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Maine university, school partner for biomass district heat

By Lisa Gibson | November 07, 2011

With a $2.6 million USDA grant set to cover almost the entire cost, a high school and nearby university in Maine will construct a biomass heating system with expected fuel savings of up to 80 percent.

The University of Maine at Fort Kent and Maine School Administrative District 27 collaborated to apply for and develop an environmentally friendly initiative in an extension of their joint five-year-old College Community Project. The $3 million biomass district heating project involves an underground hot water distribution system connected to nine university buildings and two Fort Kent Community High School buildings.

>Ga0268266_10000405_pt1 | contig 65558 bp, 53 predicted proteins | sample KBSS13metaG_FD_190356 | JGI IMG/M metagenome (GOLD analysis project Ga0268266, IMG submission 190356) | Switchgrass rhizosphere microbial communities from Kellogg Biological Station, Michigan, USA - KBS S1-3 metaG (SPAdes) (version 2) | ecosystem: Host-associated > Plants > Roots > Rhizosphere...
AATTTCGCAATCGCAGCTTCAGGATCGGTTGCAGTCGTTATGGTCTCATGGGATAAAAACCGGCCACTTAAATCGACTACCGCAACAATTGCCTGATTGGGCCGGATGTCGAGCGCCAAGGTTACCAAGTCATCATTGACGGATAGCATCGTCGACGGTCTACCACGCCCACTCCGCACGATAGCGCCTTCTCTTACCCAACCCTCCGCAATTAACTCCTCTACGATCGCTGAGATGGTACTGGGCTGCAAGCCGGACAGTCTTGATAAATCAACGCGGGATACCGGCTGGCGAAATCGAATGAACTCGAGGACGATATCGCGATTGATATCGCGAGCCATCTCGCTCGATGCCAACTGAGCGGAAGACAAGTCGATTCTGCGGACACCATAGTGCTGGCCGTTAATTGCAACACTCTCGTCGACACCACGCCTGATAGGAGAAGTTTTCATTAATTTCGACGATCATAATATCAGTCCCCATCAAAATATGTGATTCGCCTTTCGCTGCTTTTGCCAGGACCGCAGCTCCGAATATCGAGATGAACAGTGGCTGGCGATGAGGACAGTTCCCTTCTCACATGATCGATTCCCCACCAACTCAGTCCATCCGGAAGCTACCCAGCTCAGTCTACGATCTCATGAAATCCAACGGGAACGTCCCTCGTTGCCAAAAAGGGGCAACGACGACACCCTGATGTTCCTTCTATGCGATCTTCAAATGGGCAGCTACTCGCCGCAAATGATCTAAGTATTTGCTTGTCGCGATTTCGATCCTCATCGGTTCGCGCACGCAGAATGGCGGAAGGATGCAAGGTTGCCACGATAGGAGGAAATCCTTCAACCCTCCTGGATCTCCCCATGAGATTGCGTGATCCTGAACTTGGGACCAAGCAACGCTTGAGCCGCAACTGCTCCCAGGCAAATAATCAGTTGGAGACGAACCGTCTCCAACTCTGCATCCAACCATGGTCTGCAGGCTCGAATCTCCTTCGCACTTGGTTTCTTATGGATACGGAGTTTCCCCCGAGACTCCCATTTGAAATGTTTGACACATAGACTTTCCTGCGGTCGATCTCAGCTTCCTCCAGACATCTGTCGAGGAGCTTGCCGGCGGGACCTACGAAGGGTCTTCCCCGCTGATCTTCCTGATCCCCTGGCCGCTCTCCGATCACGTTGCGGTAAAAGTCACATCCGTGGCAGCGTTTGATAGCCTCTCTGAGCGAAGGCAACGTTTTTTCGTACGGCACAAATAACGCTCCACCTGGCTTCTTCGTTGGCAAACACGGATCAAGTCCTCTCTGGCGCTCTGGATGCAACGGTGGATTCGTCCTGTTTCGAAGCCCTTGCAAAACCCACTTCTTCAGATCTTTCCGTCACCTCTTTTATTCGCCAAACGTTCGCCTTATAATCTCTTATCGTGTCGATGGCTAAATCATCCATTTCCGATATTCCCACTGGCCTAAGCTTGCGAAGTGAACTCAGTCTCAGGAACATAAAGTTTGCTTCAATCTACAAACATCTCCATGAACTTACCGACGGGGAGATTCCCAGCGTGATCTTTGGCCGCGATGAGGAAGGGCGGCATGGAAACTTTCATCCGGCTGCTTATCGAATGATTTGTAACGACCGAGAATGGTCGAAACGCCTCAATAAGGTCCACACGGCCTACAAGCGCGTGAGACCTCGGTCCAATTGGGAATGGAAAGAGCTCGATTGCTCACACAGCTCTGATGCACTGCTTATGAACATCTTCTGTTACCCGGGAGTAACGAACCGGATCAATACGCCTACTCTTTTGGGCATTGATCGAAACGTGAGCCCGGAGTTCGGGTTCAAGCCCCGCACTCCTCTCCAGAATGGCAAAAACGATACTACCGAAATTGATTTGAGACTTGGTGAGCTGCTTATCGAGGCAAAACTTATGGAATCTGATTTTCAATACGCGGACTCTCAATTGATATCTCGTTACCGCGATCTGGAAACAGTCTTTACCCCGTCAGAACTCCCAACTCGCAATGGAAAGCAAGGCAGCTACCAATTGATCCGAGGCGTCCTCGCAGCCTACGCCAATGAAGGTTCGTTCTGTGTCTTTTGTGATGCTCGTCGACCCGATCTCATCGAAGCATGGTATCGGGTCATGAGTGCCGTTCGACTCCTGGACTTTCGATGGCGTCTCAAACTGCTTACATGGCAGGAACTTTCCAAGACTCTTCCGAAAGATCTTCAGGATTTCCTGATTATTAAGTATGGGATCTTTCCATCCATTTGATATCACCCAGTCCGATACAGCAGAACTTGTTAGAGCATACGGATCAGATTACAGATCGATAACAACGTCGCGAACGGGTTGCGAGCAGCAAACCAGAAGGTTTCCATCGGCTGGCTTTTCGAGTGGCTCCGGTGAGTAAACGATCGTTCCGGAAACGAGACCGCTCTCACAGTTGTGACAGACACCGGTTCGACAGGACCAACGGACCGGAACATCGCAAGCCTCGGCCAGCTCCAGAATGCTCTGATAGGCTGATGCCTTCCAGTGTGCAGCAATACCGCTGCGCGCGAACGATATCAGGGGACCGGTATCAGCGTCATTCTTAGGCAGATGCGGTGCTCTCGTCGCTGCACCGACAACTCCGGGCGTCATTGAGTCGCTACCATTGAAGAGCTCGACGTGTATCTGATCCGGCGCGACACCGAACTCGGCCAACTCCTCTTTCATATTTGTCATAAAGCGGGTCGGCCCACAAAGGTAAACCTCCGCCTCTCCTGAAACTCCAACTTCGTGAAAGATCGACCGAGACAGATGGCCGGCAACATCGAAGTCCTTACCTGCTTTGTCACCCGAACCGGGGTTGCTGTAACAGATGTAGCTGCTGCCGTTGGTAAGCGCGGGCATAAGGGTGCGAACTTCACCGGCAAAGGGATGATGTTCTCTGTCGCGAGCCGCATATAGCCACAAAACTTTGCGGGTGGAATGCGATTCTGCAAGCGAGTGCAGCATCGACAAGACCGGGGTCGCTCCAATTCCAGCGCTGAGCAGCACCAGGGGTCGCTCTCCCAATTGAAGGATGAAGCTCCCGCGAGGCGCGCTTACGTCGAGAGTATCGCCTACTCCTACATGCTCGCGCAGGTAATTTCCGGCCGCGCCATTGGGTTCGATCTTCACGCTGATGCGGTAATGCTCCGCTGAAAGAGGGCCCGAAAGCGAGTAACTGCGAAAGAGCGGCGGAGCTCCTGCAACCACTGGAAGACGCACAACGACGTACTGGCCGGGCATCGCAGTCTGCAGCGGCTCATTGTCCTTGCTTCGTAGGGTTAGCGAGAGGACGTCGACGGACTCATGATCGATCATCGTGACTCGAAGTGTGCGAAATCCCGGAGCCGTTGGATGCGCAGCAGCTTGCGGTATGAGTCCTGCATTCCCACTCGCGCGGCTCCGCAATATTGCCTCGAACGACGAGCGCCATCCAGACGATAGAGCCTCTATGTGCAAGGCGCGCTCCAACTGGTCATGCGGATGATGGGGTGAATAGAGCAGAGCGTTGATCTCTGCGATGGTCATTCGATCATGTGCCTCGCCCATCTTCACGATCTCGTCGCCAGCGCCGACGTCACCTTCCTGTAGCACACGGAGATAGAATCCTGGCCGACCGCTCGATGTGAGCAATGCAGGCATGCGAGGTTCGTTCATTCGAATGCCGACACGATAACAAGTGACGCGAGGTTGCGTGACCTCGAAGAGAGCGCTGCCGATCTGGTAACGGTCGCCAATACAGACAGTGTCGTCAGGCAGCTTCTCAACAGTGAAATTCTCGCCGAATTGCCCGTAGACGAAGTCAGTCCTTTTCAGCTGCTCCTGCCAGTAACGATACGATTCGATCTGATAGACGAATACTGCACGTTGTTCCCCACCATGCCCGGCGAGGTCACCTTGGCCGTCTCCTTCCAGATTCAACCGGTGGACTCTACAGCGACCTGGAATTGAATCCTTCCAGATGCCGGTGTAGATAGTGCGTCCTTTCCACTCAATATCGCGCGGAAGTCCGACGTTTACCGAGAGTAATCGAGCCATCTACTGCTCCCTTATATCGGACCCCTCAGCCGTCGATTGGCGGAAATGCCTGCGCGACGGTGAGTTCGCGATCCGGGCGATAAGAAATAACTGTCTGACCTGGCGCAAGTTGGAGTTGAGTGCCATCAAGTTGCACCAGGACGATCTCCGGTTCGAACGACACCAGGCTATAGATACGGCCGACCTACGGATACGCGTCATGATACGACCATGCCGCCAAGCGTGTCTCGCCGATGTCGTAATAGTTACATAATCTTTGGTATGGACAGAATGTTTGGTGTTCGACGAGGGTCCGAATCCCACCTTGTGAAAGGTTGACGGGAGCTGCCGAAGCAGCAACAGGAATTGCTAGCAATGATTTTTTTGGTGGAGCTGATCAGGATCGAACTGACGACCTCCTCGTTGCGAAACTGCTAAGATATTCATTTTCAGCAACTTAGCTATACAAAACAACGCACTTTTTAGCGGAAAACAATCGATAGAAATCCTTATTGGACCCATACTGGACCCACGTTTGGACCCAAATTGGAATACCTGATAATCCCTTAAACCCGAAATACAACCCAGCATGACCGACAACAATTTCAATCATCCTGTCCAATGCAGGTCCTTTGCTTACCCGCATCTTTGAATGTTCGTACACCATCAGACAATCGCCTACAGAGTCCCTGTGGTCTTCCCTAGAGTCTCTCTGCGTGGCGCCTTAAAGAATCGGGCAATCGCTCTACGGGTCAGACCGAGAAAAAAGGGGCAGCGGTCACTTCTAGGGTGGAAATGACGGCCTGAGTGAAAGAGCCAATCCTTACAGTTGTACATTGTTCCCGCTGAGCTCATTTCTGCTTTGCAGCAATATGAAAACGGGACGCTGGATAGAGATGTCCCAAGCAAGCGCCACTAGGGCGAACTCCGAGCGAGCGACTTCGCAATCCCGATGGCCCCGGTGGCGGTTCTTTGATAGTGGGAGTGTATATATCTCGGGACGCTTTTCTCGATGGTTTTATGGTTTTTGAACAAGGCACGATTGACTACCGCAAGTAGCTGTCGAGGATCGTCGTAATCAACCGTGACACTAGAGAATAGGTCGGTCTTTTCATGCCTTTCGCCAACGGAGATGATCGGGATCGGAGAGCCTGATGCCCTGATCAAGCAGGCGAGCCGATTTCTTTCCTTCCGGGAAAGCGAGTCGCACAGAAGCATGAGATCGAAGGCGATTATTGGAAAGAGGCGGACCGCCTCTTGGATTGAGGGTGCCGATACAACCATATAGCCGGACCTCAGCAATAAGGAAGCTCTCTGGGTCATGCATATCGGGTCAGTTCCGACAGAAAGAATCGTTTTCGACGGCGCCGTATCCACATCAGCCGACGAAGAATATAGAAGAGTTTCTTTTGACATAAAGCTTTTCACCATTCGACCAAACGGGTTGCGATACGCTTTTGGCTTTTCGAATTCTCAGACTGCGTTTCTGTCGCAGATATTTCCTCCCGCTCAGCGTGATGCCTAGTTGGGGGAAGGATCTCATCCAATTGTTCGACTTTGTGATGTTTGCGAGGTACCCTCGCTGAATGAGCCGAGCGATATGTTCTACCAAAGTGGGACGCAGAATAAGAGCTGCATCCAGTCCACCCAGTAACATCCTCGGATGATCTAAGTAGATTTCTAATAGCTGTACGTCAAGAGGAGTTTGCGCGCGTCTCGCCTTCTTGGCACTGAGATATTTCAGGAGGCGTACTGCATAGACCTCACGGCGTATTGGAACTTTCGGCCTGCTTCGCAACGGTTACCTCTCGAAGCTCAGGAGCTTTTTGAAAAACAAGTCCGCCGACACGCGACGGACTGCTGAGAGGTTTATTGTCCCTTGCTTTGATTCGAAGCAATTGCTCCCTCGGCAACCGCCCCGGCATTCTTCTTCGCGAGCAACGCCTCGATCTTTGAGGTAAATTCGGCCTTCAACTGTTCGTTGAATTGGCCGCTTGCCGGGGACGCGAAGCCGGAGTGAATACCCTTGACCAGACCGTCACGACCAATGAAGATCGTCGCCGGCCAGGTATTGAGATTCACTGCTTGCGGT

The system will consume 1,300 tons of woody biomass annually, sourced from the plentiful surrounding wood basket, according to the university. In addition, the schools say the wood chips can be purchased at a price 80 percent lower than the current cost of heating oil. The system will reduce maintenance costs by replacing eight oil-fired boilers with one single state-of-the-art boiler.

The $2.6 million grant comes from the USDA’s Rural Development High Energy Cost Grant Program. The remaining $383,000 required for the project will be met by the school district and university.

The proposed project represents the second biomass project awarded to the University of Maine at Fort Kent this year. In May, it received a $500,000 grant from the state Department of Conservation to convert its resident hall and athletics complex to a wood-to-energy heating system.

 

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